Dean’s Scholars Dream Big with Donor Support
When she was younger, Alyssa Vincent took the occasional theater class outside of school. Her favorite acting coach spoke Japanese.
Now a sophomore at NC State, Vincent remembers being captivated by the foreign language. Her interest led her to take a few Japanese classes in high school on the way to graduating near the top of class. She enrolled in another after being admitted to NC State and changed her major from English to Asian language.
Vincent started to realize her initial curiosity was evolving into something more. “I began to see myself working in Japan in the near future,” she said.
With support from College of Humanities and Social Sciences donors, Vincent now gets to sample a prospective career overseas. As part of a year-long study abroad experience, Vincent has an opportunity to expand her understanding of Japanese language and culture at Sophia University in Tokyo. She departed for the country in the fall and will live with a host family during her stay.
Vincent’s trip is supported by the Humanities and Social Sciences Dean’s Scholar Award, a merit-based scholarship funded by private gifts to the college. The $4,000 awards are for top incoming freshmen, who use half the money to offset freshman-year tuition and the other half for a hands-on learning experience such as study abroad, an internship or research.
Since its inception in 2012, the Dean’s Scholar Award program has helped recruit and support dozens of top high school seniors to NC State. The award, handed out annually, is funded by private donations to the Humanities and Social Sciences Excellence Fund.
Vincent, who received her Dean’s Scholar Award in 2015, said the scholarship directly contributed to her decision to enroll at NC State.
“I worked hard in high school for top grades, and this award felt like validation for putting in the extra effort,” Vincent said.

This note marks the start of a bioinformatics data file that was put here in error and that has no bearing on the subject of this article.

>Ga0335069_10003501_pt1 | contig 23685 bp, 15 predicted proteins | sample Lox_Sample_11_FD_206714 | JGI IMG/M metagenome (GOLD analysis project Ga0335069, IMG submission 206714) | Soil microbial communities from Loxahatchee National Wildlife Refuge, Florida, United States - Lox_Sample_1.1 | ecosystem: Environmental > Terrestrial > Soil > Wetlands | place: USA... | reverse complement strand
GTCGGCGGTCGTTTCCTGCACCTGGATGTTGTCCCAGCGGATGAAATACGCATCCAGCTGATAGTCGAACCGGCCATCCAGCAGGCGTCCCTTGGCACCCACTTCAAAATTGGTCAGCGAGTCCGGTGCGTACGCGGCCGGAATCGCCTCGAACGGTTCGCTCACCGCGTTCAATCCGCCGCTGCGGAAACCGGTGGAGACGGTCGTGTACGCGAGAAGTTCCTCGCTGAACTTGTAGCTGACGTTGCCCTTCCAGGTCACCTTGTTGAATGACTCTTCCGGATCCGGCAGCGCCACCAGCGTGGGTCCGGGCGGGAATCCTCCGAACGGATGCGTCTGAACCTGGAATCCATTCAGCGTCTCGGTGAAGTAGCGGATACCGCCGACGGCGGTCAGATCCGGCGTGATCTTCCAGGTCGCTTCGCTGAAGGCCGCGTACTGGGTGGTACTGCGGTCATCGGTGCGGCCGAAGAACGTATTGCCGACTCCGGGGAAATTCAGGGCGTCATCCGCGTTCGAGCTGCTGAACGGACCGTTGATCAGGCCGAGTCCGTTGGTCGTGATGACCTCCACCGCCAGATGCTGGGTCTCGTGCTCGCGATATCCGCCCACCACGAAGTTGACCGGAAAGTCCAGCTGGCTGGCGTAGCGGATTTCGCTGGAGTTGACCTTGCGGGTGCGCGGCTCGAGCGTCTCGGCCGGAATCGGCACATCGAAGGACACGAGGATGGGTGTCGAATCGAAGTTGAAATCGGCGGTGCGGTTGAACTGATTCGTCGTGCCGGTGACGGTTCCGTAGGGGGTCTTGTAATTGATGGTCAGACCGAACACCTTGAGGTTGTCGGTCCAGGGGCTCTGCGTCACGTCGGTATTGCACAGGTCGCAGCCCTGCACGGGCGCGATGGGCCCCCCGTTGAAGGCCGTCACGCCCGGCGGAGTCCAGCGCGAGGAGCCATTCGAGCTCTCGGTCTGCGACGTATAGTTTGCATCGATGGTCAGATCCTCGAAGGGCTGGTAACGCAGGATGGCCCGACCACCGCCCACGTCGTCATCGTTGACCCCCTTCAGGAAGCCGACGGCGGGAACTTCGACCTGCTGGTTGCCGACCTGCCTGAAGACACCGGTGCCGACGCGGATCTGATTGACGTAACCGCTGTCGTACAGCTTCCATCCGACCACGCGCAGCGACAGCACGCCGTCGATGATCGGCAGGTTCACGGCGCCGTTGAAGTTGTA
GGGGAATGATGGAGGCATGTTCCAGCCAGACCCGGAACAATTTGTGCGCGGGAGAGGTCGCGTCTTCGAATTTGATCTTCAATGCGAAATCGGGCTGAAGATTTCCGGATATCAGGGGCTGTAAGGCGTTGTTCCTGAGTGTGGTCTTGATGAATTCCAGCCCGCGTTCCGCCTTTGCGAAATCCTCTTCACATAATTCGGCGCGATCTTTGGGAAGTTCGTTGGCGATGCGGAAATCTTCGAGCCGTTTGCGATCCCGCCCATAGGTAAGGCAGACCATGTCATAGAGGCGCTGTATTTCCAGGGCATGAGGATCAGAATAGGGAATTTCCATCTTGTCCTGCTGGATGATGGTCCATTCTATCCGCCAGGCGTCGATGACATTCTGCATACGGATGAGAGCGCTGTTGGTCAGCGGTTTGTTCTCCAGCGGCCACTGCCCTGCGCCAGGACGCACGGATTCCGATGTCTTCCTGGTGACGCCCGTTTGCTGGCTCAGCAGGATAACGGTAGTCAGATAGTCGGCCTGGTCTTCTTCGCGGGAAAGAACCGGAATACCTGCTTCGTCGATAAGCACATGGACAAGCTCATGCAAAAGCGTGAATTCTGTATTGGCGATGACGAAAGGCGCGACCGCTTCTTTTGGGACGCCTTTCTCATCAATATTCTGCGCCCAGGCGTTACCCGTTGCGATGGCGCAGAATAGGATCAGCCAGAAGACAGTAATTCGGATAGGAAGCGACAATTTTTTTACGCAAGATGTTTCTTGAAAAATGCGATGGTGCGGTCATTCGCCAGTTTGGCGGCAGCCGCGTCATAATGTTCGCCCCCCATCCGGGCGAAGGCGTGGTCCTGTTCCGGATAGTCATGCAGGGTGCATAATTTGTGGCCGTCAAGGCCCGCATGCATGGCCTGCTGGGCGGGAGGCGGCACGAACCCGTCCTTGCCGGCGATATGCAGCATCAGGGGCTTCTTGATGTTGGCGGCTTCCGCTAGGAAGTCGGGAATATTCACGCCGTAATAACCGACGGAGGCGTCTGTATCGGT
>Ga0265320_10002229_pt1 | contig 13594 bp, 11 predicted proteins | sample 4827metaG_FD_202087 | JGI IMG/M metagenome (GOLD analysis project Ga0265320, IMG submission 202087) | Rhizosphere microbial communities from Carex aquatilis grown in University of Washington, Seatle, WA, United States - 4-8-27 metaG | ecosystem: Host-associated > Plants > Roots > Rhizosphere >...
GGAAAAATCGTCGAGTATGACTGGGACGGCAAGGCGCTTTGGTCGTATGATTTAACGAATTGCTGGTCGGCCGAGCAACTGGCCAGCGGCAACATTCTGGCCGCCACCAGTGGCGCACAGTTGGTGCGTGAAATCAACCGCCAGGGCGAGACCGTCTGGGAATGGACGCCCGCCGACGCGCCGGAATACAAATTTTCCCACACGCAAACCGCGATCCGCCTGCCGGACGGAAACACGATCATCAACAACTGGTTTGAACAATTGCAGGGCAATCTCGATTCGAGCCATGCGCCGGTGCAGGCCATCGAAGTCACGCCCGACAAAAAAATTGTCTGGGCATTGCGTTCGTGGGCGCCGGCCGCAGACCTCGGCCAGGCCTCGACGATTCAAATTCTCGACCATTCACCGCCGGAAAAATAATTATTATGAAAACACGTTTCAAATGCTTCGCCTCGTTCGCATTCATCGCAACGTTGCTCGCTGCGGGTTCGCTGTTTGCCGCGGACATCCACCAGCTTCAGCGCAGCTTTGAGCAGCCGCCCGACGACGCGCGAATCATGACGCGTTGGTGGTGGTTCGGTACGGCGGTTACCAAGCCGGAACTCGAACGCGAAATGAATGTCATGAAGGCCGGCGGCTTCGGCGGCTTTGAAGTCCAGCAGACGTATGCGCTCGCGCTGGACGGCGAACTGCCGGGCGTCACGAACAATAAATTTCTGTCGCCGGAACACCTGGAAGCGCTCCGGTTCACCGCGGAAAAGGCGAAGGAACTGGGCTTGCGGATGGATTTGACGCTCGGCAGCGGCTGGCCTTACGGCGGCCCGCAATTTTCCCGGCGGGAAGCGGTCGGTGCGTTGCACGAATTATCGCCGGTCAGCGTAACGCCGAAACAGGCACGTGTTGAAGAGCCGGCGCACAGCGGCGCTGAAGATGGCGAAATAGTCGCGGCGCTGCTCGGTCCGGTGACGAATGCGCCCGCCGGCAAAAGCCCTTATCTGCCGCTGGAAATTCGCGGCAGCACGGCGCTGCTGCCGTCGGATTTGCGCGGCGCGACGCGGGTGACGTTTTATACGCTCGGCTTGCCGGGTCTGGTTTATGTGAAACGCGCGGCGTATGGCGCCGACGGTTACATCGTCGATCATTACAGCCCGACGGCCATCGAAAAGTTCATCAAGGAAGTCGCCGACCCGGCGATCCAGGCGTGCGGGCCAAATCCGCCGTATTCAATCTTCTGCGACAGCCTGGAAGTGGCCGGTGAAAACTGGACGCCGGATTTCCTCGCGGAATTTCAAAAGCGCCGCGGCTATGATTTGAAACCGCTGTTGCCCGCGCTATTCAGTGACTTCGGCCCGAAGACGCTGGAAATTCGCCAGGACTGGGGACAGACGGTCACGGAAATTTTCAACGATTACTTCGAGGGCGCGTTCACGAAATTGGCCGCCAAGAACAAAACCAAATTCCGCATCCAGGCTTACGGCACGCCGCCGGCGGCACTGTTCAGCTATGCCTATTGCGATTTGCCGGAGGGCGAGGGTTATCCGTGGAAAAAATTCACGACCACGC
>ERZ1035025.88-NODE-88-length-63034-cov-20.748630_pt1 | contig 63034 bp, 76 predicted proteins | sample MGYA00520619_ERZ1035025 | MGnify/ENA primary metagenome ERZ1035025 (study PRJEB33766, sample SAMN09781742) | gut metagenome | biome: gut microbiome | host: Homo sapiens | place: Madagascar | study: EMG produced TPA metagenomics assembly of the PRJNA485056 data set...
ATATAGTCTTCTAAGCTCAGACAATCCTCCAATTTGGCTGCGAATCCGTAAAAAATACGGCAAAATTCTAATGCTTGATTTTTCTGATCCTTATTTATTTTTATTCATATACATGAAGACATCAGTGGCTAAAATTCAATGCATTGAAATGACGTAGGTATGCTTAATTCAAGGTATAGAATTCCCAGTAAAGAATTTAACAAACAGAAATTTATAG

Eligible candidates for the Dean’s Scholar Award must be accepted into a Humanities and Social Sciences major and demonstrate excellence in the classroom. Invitees often have a math and critical reading SAT score of at least 1300, a weighted GPA of at least 4.4 and a class rank in the top 10-12 percent.
A Deep-seated Commitment
Gifts from donors such as Dr. Linda Silber are helping ensure the longevity of the Dean’s Scholar Award program and other merit-based scholarships.
A child of the John F. Kennedy era, Silber said she was inspired at an early age to “ask not what your country can do for you: ask what you can do for your country.” It’s what led her to a career in mental health and to advocate for improving system access to all populations.
Silber opened the state’s first group psychology practice solely devoted to children and adolescents after earning her doctoral degree in psychology at NC State. During a career that spanned 40 years as a child psychologist at Raleigh’s Silber Psychological Services, she worked to remove barriers to mental health treatment, including lobbying insurance companies for greater coverage of services. The American Psychological Association recognized her work in 1999 with the Karl Heiser Presidential Award for Advocacy.
In retirement, Silber has expanded her deeply-held belief in giving back to encompass the humanities. Through a recent bequest to the college, she is supporting freshman merit-based scholarships that will help NC State attract top Humanities and Social Sciences students.
Silber hopes her gift will help students graduate with less debt. A native of Kentucky, Silber grew up in poverty and was a first-generation college student. Even with a small scholarship, she had to work close to 40 hours a week to graduate from her undergraduate program debt free.
“I don’t think that’s possible today,” Silber said. “That’s why scholarships like these are so important, especially in the humanities. If you come out of college with $100,000 or more in debt and you’re planning to be a physician or financial wizard, you can probably recoup that money quickly. But that’s not likely the case if you graduate with a degree in the humanities and are pursuing a field that you’re passionate about but are making less money.”
Silber holds that the sciences are critical, that technology “is what helped us advance to where we are today.” But without the human component, where does that leave us?
“It’s so vital to understand our relationships and figure out how we fit in and communicate with our families and society as a whole,” Silber said. “I have been fortunate to travel abroad and find myself drawn to the great artists in many fields as well as locations of human events both glamorous and sobering that moved me.
“I am struck that in spite of cultural and language barriers, we are able to transcend and find our human connections and similar aspirations.”